Thomas Seckford (1515 – January 1587) was an official at the court of Queen Elizabeth I.
Born near Woodbridge, Suffolk, England, Seckford was educated at Cambridge, and in 1540 entered Gray's Inn. Thomas became one of Queen Elizabeth I’s two Masters in Ordinary of the Court of Requests (from 1558 probably until death) which dealt with poor men’s causes. One of the duties of this post was to accompany the monarch as she journeyed around her realm. He would thus have been particularly known to the Queen. He is believed to have played a prominent part in arranging the Elizabethan Church Settlement. In 1564, she sold him the manor of Woodbridge, including the site of Woodbridge Priory, and he became a benefactor to both the church and town. He was junior Knight of the Shire (MP) for Suffolk in 1571.
Elizabeth is known to have held court at the Seckford family seat, Seckford Hall.
In 1574 Thomas commissioned Christopher Saxton to survey all the English counties and produce an atlas of the realm. This was published in 1579, the first ever done from an actual survey. Elizabeth granted him a patent for its sole publication for ten years.
He founded seven almshouses in Woodbridge in 1586 which he endowed with an income of £112 13s 4d (£112.66p) per year from land in Clerkenwell, Middlesex. He also paid for the old Woodbridge Abbey to be rebuilt. His wealth is still benefiting Woodbridge today.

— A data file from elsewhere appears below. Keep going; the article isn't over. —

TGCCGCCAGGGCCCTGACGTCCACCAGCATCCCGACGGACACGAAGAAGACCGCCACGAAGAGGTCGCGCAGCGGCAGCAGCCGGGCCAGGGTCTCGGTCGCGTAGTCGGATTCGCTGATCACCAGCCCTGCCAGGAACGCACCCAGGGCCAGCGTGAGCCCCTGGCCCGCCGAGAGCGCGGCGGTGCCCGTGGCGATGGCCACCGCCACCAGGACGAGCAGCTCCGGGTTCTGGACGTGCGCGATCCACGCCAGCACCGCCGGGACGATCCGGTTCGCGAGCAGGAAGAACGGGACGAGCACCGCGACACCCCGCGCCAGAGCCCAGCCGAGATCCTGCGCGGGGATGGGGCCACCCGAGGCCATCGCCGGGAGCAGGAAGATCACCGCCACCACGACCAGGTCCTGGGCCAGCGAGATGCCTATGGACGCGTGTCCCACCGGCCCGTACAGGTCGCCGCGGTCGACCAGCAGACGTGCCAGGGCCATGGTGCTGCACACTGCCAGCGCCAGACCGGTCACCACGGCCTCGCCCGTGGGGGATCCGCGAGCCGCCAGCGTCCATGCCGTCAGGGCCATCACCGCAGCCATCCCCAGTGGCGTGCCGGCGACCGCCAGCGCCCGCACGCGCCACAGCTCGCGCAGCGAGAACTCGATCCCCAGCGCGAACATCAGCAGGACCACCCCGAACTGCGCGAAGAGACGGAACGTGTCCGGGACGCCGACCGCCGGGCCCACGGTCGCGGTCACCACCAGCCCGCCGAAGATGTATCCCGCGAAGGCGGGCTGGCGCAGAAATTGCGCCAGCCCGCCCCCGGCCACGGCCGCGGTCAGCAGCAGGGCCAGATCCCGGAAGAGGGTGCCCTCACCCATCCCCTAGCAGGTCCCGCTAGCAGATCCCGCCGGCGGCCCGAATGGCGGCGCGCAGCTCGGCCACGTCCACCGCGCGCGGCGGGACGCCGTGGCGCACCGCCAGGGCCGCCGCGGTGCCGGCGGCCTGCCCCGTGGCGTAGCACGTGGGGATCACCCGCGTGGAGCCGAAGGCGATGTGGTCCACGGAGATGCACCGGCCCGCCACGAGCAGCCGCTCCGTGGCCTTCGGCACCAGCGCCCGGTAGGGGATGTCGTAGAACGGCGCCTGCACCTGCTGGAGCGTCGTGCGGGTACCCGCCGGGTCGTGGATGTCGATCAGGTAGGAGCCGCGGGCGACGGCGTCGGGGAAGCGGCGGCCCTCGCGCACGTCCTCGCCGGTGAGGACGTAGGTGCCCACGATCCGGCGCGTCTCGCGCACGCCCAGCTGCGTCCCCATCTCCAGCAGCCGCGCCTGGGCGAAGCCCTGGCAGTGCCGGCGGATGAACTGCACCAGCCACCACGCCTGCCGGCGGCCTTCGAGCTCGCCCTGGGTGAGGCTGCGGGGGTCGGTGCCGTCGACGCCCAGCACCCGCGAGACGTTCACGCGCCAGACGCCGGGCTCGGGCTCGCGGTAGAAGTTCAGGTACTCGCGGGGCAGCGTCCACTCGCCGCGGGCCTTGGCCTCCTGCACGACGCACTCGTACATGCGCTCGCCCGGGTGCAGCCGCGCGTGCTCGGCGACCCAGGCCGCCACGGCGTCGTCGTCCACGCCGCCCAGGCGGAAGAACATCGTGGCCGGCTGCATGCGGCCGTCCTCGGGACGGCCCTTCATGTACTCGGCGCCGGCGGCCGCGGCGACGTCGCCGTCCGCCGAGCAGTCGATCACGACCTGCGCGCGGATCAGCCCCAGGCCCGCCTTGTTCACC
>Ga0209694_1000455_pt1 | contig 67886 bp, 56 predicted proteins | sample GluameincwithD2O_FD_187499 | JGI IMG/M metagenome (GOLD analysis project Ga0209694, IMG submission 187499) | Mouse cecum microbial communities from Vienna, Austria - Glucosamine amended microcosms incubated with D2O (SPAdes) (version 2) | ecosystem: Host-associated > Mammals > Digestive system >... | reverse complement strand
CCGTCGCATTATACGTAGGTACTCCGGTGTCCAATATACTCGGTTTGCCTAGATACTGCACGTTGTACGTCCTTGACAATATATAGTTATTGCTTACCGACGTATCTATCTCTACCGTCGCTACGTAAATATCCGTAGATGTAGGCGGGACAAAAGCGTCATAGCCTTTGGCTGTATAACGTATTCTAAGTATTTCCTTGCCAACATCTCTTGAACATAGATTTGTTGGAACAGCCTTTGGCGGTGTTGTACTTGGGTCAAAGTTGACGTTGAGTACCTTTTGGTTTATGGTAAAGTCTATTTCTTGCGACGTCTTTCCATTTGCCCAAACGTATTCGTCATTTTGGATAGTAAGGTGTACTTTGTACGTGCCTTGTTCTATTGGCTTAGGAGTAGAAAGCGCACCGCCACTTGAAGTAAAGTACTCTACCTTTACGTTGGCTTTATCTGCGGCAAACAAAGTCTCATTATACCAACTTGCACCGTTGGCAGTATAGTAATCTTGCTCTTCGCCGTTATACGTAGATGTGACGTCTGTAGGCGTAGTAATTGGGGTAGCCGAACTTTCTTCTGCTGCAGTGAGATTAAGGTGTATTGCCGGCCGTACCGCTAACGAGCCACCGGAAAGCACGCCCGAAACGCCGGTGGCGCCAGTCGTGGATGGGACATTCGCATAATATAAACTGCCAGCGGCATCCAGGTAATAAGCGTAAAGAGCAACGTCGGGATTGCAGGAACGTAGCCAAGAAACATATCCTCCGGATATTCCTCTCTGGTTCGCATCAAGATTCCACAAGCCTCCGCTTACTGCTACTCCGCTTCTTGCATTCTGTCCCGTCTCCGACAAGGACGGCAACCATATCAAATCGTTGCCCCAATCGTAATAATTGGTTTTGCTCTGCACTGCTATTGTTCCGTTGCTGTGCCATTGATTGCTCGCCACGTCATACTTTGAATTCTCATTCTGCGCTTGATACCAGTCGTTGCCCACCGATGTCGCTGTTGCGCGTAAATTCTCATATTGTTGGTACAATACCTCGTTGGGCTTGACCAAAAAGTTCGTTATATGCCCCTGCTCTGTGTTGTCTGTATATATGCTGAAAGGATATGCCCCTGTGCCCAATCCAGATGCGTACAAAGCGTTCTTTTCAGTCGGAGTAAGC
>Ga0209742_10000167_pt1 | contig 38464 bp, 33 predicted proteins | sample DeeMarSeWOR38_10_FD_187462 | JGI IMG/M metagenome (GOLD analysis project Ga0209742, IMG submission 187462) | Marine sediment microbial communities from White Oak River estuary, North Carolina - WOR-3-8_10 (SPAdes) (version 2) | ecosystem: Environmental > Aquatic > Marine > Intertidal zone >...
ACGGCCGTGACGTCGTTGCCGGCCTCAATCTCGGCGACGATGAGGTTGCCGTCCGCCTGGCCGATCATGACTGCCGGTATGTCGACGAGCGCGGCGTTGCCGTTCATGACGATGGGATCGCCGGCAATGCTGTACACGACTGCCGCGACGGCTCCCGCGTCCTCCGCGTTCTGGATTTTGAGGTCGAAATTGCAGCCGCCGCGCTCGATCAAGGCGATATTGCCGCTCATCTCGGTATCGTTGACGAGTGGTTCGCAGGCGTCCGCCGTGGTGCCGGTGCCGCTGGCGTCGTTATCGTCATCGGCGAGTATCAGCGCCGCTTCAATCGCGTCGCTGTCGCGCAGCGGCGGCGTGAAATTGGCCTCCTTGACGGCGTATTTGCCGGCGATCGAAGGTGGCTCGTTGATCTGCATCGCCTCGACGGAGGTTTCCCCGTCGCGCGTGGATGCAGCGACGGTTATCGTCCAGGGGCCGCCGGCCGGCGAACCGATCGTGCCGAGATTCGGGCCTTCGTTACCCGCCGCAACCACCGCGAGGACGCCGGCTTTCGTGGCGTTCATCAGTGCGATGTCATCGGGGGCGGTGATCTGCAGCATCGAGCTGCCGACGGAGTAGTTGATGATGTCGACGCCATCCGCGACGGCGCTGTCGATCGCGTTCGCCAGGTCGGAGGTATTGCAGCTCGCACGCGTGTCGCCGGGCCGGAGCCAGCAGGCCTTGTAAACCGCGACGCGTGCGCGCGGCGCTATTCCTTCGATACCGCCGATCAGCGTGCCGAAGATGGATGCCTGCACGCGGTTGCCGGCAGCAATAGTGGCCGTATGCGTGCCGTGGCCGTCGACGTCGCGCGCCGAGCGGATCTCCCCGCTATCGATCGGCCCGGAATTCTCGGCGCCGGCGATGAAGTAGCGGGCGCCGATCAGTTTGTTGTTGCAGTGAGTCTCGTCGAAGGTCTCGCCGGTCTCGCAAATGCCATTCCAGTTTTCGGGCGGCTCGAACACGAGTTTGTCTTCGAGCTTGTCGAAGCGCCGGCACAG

He died in 1587 aged 72, never having had children, and was buried in a chapel on the north side of Woodbridge Church which is now an organ chamber. His coat of arms can be seen in the north window of the west wall of the church.
Sekforde Street in Clerkenwell, London, is built on land once owned by Seckford and is named for him. Sekforde Street adjoins Woodbridge Street, laid out at the same time in the 1830s. In the film About a Boy starring Hugh Grant the main character, Will, lives in a flat in No.1 Sekforde Street. Woodbridge Chapel on Woodbridge Street also features in the film as the scene of the "Single Parents Alone Together" (SPAT) meeting.
- Bunn, Michael, "A Short History of Seckford Hall", pub. by Hayes
- J. H. Baker, ‘Seckford, Thomas (1515/16–1587)’, Oxford Dictionary of National Biography, Oxford University Press, 2004 accessed 29 April 2007